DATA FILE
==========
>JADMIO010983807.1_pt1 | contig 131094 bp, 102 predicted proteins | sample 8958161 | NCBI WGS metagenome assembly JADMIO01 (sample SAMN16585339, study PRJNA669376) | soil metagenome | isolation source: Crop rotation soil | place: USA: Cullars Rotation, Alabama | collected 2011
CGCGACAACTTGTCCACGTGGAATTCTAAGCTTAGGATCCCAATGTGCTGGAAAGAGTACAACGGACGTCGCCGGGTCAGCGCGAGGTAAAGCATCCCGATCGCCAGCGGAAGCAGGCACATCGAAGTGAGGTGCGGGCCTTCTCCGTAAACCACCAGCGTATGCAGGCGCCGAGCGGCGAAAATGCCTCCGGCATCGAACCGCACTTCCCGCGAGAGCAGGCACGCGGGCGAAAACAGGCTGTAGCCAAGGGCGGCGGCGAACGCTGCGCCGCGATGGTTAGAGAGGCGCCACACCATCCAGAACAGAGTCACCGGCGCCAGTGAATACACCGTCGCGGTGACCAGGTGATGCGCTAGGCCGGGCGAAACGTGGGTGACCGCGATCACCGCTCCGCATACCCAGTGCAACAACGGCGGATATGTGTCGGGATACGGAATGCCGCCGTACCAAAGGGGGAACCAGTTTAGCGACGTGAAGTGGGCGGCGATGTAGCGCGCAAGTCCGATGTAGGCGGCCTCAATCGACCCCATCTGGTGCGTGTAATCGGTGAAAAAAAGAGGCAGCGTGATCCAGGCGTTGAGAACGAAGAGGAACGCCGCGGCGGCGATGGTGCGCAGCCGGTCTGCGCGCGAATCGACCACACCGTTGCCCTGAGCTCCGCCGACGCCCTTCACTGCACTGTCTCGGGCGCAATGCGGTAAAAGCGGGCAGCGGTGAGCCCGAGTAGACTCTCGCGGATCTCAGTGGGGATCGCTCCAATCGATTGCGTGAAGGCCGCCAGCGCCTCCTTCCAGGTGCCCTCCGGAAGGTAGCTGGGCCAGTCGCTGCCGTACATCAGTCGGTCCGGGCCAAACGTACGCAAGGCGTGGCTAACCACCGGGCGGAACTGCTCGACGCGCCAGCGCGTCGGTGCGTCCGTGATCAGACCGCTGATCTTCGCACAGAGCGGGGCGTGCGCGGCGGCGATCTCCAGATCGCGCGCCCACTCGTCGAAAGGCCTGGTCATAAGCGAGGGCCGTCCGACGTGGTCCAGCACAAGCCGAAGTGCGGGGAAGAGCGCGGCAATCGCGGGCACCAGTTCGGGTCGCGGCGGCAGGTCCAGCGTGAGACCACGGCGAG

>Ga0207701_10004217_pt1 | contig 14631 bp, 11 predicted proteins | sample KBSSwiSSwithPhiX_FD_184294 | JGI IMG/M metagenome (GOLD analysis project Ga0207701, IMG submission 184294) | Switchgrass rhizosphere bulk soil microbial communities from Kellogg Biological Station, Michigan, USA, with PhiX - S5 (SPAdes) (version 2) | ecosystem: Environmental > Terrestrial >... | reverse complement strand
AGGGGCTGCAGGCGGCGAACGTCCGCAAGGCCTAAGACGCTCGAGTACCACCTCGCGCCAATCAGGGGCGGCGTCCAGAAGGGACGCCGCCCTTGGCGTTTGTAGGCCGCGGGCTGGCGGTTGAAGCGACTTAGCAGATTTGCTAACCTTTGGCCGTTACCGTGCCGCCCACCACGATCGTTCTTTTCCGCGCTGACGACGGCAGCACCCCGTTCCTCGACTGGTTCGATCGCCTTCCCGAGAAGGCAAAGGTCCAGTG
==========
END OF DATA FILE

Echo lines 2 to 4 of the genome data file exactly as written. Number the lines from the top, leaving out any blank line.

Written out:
CGCGACAACTTGTCCACGTGGAATTCTAAGCTTAGGATCCCAATGTGCTGGAAAGAGTACAACGGACGTCGCCGGGTCAGCGCGAGGTAAAGCATCCCGATCGCCAGCGGAAGCAGGCACATCGAAGTGAGGTGCGGGCCTTCTCCGTAAACCACCAGCGTATGCAGGCGCCGAGCGGCGAAAATGCCTCCGGCATCGAACCGCACTTCCCGCGAGAGCAGGCACGCGGGCGAAAACAGGCTGTAGCCAAGGGCGGCGGCGAACGCTGCGCCGCGATGGTTAGAGAGGCGCCACACCATCCAGAACAGAGTCACCGGCGCCAGTGAATACACCGTCGCGGTGACCAGGTGATGCGCTAGGCCGGGCGAAACGTGGGTGACCGCGATCACCGCTCCGCATACCCAGTGCAACAACGGCGGATATGTGTCGGGATACGGAATGCCGCCGTACCAAAGGGGGAACCAGTTTAGCGACGTGAAGTGGGCGGCGATGTAGCGCGCAAGTCCGATGTAGGCGGCCTCAATCGACCCCATCTGGTGCGTGTAATCGGTGAAAAAAAGAGGCAGCGTGATCCAGGCGTTGAGAACGAAGAGGAACGCCGCGGCGGCGATGGTGCGCAGCCGGTCTGCGCGCGAATCGACCACACCGTTGCCCTGAGCTCCGCCGACGCCCTTCACTGCACTGTCTCGGGCGCAATGCGGTAAAAGCGGGCAGCGGTGAGCCCGAGTAGACTCTCGCGGATCTCAGTGGGGATCGCTCCAATCGATTGCGTGAAGGCCGCCAGCGCCTCCTTCCAGGTGCCCTCCGGAAGGTAGCTGGGCCAGTCGCTGCCGTACATCAGTCGGTCCGGGCCAAACGTACGCAAGGCGTGGCTAACCACCGGGCGGAACTGCTCGACGCGCCAGCGCGTCGGTGCGTCCGTGATCAGACCGCTGATCTTCGCACAGAGCGGGGCGTGCGCGGCGGCGATCTCCAGATCGCGCGCCCACTCGTCGAAAGGCCTGGTCATAAGCGAGGGCCGTCCGACGTGGTCCAGCACAAGCCGAAGTGCGGGGAAGAGCGCGGCAATCGCGGGCACCAGTTCGGGTCGCGGCGGCAGGTCCAGCGTGAGACCACGGCGAG

>Ga0207701_10004217_pt1 | contig 14631 bp, 11 predicted proteins | sample KBSSwiSSwithPhiX_FD_184294 | JGI IMG/M metagenome (GOLD analysis project Ga0207701, IMG submission 184294) | Switchgrass rhizosphere bulk soil microbial communities from Kellogg Biological Station, Michigan, USA, with PhiX - S5 (SPAdes) (version 2) | ecosystem: Environmental > Terrestrial >... | reverse complement strand
AGGGGCTGCAGGCGGCGAACGTCCGCAAGGCCTAAGACGCTCGAGTACCACCTCGCGCCAATCAGGGGCGGCGTCCAGAAGGGACGCCGCCCTTGGCGTTTGTAGGCCGCGGGCTGGCGGTTGAAGCGACTTAGCAGATTTGCTAACCTTTGGCCGTTACCGTGCCGCCCACCACGATCGTTCTTTTCCGCGCTGACGACGGCAGCACCCCGTTCCTCGACTGGTTCGATCGCCTTCCCGAGAAGGCAAAGGTCCAGTG